I had the displeasure of watching three films on a recent trip to Europe. Why did I opt for Power Rangers, Ghost in the Shell and Assassin’s Creed? Who the heck knows. I made it a point, however, to pick films that wouldn’t require a quiet, focused environment (I’d rather watch Lost City of Z at home versus on a plane with a bunch of distractions). So there I was, thousands of feet in the air over a large body of water with Ghost in the Shell queued. Boy, did I strike out three times with these three films.
Ghost in the Shell
Beautiful visuals were expected with director Rupert Sanders‘ take on the 1995 animated film with the same title. Set in a Neo Tokyo-type setting, this isn’t a difficult narrative to digest: Major (Scarlett Johansson) is a cyborg with a human mind and has become the first of her kind. Alongside her crime-fighting buddy Batou (Pilou Asbæk), the city is kept safe thanks to Section 9, a counter-terrorism unit. However, once Major begins to realize who exactly she is, things begin to go south.
That’s about it, and unfortunately, the narrative isn’t given justice by its shallow script. What Sanders wanted to deliver felt poorly executed. Often times I looked past Ghost‘s impressive visuals and noticed the in-betweens. I failed to connect with the film thanks to robotic acting (no pun intended) and forced dialogue. Granted, this isn’t the worst of the bunch on my Europe adventure, but that’s not saying much when taken as a standalone film. I guess now I can understand why this film, with a $110 million production budget, bombed at the box office ($169,801,921).
What’s worse is that the film seemingly never ends and, even though its not more than an hour and 47 minutes, the film drags through the mud when its predictable ending can be seen from a mile away. I don’t usually score films, but — whatever, let’s have fun.
Ghost in the Shell gets two cyborg kicks out of five.
Side note: Why, oh why, Turkish Airlines, do you blur out Major’s suit during the film? So distracting and unnecessary.
You know, I heard surprisingly decent things about Dean Israelite‘s Power Rangers. One friend and local critic told me it’s enjoyable albeit real cheesy — another best friend told me it’s a solid D on a grading scale.
UGH. Power Rangers: a TV show engrained in my childhood and a large part of my toy collection. I expected fun, enjoyable action sequences and everything else to be subpar. I was correct, but change subpar to borderline unwatchable. The back-and-forth, for instance, between Zack, the Black Ranger (Ludi Lin), and Trini, the Yellow Ranger (Becky G.), hurt my soul. Nothing about any type of interaction was believable, and it didn’t help that Zordon, voiced by Bryan Cranston, was reeled into this mess. This is one film that helps Cranston’s wallet and hurts his resume.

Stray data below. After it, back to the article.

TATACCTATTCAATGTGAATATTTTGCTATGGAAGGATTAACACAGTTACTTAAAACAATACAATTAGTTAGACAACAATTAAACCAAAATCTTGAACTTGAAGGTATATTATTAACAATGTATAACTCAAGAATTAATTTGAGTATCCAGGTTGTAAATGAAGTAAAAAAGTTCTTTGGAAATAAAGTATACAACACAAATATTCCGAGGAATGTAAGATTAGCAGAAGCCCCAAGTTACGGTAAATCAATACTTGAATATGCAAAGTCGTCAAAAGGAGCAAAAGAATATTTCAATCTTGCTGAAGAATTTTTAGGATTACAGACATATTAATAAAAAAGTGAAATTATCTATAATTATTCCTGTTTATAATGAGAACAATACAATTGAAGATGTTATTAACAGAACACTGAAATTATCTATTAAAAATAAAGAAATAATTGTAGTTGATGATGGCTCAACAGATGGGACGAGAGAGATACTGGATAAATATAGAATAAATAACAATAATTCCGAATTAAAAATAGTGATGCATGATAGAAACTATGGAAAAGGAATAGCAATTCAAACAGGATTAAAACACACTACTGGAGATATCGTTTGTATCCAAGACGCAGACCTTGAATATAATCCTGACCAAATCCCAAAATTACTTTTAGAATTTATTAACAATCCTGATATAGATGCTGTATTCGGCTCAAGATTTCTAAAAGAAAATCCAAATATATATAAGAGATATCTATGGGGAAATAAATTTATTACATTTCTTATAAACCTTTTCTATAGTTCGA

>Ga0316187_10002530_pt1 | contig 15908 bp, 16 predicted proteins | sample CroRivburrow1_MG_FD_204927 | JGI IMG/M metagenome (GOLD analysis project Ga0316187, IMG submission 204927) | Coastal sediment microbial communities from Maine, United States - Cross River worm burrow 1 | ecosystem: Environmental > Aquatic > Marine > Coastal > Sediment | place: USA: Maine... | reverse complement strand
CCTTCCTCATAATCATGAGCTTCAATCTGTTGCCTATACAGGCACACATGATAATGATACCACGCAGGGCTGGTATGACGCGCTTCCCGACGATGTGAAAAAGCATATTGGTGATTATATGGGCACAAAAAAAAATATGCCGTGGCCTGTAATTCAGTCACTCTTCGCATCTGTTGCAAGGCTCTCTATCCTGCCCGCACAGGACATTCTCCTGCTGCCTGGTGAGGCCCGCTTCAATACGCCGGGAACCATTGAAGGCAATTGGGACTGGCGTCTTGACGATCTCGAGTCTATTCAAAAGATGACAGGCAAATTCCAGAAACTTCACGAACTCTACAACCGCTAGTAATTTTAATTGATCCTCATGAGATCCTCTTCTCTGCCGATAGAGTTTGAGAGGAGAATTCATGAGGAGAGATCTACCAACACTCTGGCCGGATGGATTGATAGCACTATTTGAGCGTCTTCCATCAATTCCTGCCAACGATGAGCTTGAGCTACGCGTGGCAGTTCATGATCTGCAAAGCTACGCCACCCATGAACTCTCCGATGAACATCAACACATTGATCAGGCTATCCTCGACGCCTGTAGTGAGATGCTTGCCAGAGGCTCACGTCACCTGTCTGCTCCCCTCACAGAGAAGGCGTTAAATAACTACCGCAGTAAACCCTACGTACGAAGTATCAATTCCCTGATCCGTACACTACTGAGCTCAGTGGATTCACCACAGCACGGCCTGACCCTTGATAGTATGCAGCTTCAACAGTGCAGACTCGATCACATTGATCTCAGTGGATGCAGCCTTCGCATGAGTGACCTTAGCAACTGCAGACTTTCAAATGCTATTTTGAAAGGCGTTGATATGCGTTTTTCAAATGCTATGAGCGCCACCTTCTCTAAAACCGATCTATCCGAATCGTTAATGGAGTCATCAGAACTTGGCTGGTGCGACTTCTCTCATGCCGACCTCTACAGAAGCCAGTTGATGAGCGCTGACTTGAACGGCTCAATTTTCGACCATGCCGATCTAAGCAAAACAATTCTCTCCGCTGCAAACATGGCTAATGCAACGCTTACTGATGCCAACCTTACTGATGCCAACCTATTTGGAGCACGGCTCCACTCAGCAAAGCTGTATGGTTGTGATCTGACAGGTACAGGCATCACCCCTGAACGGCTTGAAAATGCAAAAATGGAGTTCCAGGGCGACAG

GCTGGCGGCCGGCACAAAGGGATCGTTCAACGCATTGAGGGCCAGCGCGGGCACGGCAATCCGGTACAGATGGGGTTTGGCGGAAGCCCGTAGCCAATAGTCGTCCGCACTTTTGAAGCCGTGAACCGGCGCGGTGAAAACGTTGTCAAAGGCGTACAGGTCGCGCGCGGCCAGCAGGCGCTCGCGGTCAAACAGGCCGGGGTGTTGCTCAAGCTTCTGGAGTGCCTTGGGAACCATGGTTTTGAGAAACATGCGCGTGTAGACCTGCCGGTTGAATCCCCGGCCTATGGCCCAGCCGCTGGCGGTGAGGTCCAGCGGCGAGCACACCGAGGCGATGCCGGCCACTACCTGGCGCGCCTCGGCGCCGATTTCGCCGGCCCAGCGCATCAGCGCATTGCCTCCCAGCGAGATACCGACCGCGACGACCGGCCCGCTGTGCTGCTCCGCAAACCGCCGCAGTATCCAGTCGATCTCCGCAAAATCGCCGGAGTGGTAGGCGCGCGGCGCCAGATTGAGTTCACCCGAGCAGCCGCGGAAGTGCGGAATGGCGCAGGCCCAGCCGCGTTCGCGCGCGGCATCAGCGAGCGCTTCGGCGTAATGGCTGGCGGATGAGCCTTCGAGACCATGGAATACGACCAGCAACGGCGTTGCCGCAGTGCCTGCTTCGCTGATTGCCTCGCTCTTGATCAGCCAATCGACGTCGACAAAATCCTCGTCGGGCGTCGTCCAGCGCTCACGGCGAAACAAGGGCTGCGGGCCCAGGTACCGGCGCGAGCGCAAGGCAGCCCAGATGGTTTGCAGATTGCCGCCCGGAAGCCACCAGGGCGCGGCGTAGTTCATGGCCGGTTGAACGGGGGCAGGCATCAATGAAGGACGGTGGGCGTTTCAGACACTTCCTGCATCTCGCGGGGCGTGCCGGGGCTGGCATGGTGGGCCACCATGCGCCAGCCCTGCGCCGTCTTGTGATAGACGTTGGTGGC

The best scenes were led by Rita Repulsa (Elizabeth Banks). Banks delivered such a zany character on-screen and, hey, made the second half of the film enjoyable.
This is a CGI-fest led by the promise of a big brawl to cap off what was a film I wish I never sat through. It doesn’t help that they tease a sequel, which I wish would never be a reality. Alas, the box office speaks, even if it made only a hair past its production budget.
This gets two and a half Bill Haders out of five.
There’s no point in a clever lede: This film is trash dot com. Actors Michael Fassbender and Marion Cotillard should know better. This 2016 film, directed by Justin Kurzel (Macbeth), is a video game adaptation of the popular Ubisoft series, Assassin’s Creed. The early previews and trailers seemed promising for a film surrounding a rather complicated plot. But even Kurzel knew this film was doomed from the beginning.
Here’s the iMDB summary:
Through a revolutionary technology that unlocks his genetic memories, Callum Lynch (Fassbender) experiences the adventures of his ancestor, Aguilar de Nerha, in 15th Century Spain. Callum discovers he is descended from a mysterious secret society, the Assassins, and amasses incredible knowledge and skills to take on the oppressive and powerful Templar organization in the present day.
The premise is there, the source material is worth trying to adapt onto the Silver Screen but, dammit, did they drop the ball more than Amari Cooper’s 2017 campaign (NFL reference, y’all — I’ll be here all week). There are so many things wrong with this dumpster fire of a film, but for starters — where’s the consistency? Fassbender goes from level-headed to a manic patient singing songs that I guess are supposed to freak out the audience, but all it did was take you out of the plot. This film’s script is all over the place, with writers Michael Lesslie and Adam Cooper struggling to fit characters in certain roles. Somehow, we are bouncing between whether Cotillard’s a protagonist or antagonist.
Then there’s the time our lead man, Callum Lynch, spends in the Animus, which bridges those related to old Spaniard assassins into their relative’s time period. Goodness, did that read as bad as it sounded in my head? Here’s the thing, though: This film doesn’t even address the Animus properly. Us gamers know the Animus is a machine used akin to an MRI machine. Here, in this film, we get Fassbender jumping up and down on a crane that throws you into the air countless amounts of times. And too often do we break away from the action in Spain to show again that, yes, Fassbender is using the Animus! JUST KEEP US IN THE ACTION! How hard is that?
Very hard, apparently, which is why this failure of a film was given one and a half stars out of five, but on second thought …
One star. One measly star only because some of the assassin kill scenes were OK and also because I ate warm bread during some of this mess.